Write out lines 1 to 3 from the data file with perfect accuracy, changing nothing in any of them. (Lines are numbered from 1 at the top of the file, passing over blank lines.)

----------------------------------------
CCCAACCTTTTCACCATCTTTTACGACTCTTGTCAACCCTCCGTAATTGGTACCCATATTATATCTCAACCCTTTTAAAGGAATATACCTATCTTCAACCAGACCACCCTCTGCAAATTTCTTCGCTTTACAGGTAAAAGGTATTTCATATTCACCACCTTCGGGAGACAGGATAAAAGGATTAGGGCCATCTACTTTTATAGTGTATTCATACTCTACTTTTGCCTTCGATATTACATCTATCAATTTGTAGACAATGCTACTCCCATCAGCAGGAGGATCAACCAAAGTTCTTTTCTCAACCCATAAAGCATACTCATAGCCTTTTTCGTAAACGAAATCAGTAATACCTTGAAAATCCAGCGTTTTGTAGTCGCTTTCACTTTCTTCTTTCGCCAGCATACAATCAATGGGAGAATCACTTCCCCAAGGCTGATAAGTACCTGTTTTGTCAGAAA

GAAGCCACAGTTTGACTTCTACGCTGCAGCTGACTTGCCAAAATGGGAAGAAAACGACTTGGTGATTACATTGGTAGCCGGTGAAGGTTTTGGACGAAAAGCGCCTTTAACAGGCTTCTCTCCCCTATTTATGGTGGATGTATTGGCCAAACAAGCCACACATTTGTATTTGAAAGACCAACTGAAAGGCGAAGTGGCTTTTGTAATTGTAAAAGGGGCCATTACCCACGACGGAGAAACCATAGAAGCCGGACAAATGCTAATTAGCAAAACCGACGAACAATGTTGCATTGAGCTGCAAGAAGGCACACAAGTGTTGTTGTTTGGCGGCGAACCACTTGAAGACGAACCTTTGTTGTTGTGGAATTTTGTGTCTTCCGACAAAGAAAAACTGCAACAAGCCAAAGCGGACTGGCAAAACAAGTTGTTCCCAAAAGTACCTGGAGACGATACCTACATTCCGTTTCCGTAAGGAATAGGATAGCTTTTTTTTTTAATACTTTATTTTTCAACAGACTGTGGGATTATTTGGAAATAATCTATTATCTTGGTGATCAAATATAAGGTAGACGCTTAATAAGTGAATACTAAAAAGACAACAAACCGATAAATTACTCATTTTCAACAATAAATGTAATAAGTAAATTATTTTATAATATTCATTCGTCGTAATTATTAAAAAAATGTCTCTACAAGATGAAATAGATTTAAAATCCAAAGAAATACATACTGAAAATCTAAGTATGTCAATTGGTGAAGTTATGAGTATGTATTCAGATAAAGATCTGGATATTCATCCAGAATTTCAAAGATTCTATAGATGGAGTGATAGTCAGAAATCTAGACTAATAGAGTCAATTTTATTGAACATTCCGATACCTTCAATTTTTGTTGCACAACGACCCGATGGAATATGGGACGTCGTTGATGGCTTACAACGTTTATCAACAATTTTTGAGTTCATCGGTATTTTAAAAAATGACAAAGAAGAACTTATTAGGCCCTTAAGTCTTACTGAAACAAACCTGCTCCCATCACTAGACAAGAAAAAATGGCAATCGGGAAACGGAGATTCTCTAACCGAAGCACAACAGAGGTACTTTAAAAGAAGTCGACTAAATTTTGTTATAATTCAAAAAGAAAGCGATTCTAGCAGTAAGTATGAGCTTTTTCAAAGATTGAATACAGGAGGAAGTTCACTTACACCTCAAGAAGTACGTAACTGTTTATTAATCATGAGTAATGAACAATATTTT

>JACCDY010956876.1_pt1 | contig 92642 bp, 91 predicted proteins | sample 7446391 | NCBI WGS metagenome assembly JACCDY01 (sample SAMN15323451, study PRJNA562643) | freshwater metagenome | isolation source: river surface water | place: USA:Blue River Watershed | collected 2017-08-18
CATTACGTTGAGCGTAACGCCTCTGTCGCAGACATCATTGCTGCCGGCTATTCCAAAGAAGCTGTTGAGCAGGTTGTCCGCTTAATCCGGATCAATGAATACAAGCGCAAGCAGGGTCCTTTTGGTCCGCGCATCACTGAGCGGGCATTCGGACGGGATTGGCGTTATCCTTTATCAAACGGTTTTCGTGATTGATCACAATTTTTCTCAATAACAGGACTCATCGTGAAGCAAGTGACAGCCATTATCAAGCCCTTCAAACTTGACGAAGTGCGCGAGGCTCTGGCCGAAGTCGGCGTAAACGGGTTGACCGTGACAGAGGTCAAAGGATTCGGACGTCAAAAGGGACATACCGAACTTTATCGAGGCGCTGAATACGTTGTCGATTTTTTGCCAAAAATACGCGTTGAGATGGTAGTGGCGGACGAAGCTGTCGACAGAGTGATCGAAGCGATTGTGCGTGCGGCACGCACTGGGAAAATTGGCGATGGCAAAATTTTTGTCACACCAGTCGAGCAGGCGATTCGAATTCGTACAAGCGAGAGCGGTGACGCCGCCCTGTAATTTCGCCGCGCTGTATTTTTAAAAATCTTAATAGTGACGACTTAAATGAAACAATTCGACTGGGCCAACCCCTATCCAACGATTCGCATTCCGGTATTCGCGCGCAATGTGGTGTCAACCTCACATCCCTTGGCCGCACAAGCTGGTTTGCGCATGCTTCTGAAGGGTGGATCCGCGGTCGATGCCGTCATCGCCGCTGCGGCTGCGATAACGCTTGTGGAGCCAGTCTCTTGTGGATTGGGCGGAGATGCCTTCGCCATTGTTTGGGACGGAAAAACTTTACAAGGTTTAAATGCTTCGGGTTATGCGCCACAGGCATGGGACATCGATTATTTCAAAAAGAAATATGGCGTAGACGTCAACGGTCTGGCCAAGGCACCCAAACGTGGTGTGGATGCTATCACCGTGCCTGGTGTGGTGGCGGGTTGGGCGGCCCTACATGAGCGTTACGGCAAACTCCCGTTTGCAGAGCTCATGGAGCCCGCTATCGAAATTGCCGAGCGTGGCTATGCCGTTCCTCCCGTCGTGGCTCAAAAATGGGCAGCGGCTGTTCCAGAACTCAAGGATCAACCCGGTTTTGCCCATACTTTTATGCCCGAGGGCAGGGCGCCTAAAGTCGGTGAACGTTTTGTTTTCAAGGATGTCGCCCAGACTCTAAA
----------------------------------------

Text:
CCCAACCTTTTCACCATCTTTTACGACTCTTGTCAACCCTCCGTAATTGGTACCCATATTATATCTCAACCCTTTTAAAGGAATATACCTATCTTCAACCAGACCACCCTCTGCAAATTTCTTCGCTTTACAGGTAAAAGGTATTTCATATTCACCACCTTCGGGAGACAGGATAAAAGGATTAGGGCCATCTACTTTTATAGTGTATTCATACTCTACTTTTGCCTTCGATATTACATCTATCAATTTGTAGACAATGCTACTCCCATCAGCAGGAGGATCAACCAAAGTTCTTTTCTCAACCCATAAAGCATACTCATAGCCTTTTTCGTAAACGAAATCAGTAATACCTTGAAAATCCAGCGTTTTGTAGTCGCTTTCACTTTCTTCTTTCGCCAGCATACAATCAATGGGAGAATCACTTCCCCAAGGCTGATAAGTACCTGTTTTGTCAGAAA

GAAGCCACAGTTTGACTTCTACGCTGCAGCTGACTTGCCAAAATGGGAAGAAAACGACTTGGTGATTACATTGGTAGCCGGTGAAGGTTTTGGACGAAAAGCGCCTTTAACAGGCTTCTCTCCCCTATTTATGGTGGATGTATTGGCCAAACAAGCCACACATTTGTATTTGAAAGACCAACTGAAAGGCGAAGTGGCTTTTGTAATTGTAAAAGGGGCCATTACCCACGACGGAGAAACCATAGAAGCCGGACAAATGCTAATTAGCAAAACCGACGAACAATGTTGCATTGAGCTGCAAGAAGGCACACAAGTGTTGTTGTTTGGCGGCGAACCACTTGAAGACGAACCTTTGTTGTTGTGGAATTTTGTGTCTTCCGACAAAGAAAAACTGCAACAAGCCAAAGCGGACTGGCAAAACAAGTTGTTCCCAAAAGTACCTGGAGACGATACCTACATTCCGTTTCCGTAAGGAATAGGATAGCTTTTTTTTTTAATACTTTATTTTTCAACAGACTGTGGGATTATTTGGAAATAATCTATTATCTTGGTGATCAAATATAAGGTAGACGCTTAATAAGTGAATACTAAAAAGACAACAAACCGATAAATTACTCATTTTCAACAATAAATGTAATAAGTAAATTATTTTATAATATTCATTCGTCGTAATTATTAAAAAAATGTCTCTACAAGATGAAATAGATTTAAAATCCAAAGAAATACATACTGAAAATCTAAGTATGTCAATTGGTGAAGTTATGAGTATGTATTCAGATAAAGATCTGGATATTCATCCAGAATTTCAAAGATTCTATAGATGGAGTGATAGTCAGAAATCTAGACTAATAGAGTCAATTTTATTGAACATTCCGATACCTTCAATTTTTGTTGCACAACGACCCGATGGAATATGGGACGTCGTTGATGGCTTACAACGTTTATCAACAATTTTTGAGTTCATCGGTATTTTAAAAAATGACAAAGAAGAACTTATTAGGCCCTTAAGTCTTACTGAAACAAACCTGCTCCCATCACTAGACAAGAAAAAATGGCAATCGGGAAACGGAGATTCTCTAACCGAAGCACAACAGAGGTACTTTAAAAGAAGTCGACTAAATTTTGTTATAATTCAAAAAGAAAGCGATTCTAGCAGTAAGTATGAGCTTTTTCAAAGATTGAATACAGGAGGAAGTTCACTTACACCTCAAGAAGTACGTAACTGTTTATTAATCATGAGTAATGAACAATATTTT

>JACCDY010956876.1_pt1 | contig 92642 bp, 91 predicted proteins | sample 7446391 | NCBI WGS metagenome assembly JACCDY01 (sample SAMN15323451, study PRJNA562643) | freshwater metagenome | isolation source: river surface water | place: USA:Blue River Watershed | collected 2017-08-18